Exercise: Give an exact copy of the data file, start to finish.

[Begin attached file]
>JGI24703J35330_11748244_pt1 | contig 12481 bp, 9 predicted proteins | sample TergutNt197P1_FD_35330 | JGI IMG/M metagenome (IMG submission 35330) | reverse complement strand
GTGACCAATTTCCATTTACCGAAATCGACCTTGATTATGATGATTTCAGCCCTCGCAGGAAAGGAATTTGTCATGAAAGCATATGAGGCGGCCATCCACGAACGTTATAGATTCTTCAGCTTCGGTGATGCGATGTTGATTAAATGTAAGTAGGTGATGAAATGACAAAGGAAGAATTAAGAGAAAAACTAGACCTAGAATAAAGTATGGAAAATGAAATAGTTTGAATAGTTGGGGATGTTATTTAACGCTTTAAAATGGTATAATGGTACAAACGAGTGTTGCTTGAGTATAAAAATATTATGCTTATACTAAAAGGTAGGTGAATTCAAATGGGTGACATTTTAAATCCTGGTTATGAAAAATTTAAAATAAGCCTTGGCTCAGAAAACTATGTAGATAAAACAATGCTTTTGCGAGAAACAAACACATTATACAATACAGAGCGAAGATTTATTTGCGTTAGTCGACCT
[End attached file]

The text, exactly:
>JGI24703J35330_11748244_pt1 | contig 12481 bp, 9 predicted proteins | sample TergutNt197P1_FD_35330 | JGI IMG/M metagenome (IMG submission 35330) | reverse complement strand
GTGACCAATTTCCATTTACCGAAATCGACCTTGATTATGATGATTTCAGCCCTCGCAGGAAAGGAATTTGTCATGAAAGCATATGAGGCGGCCATCCACGAACGTTATAGATTCTTCAGCTTCGGTGATGCGATGTTGATTAAATGTAAGTAGGTGATGAAATGACAAAGGAAGAATTAAGAGAAAAACTAGACCTAGAATAAAGTATGGAAAATGAAATAGTTTGAATAGTTGGGGATGTTATTTAACGCTTTAAAATGGTATAATGGTACAAACGAGTGTTGCTTGAGTATAAAAATATTATGCTTATACTAAAAGGTAGGTGAATTCAAATGGGTGACATTTTAAATCCTGGTTATGAAAAATTTAAAATAAGCCTTGGCTCAGAAAACTATGTAGATAAAACAATGCTTTTGCGAGAAACAAACACATTATACAATACAGAGCGAAGATTTATTTGCGTTAGTCGACCT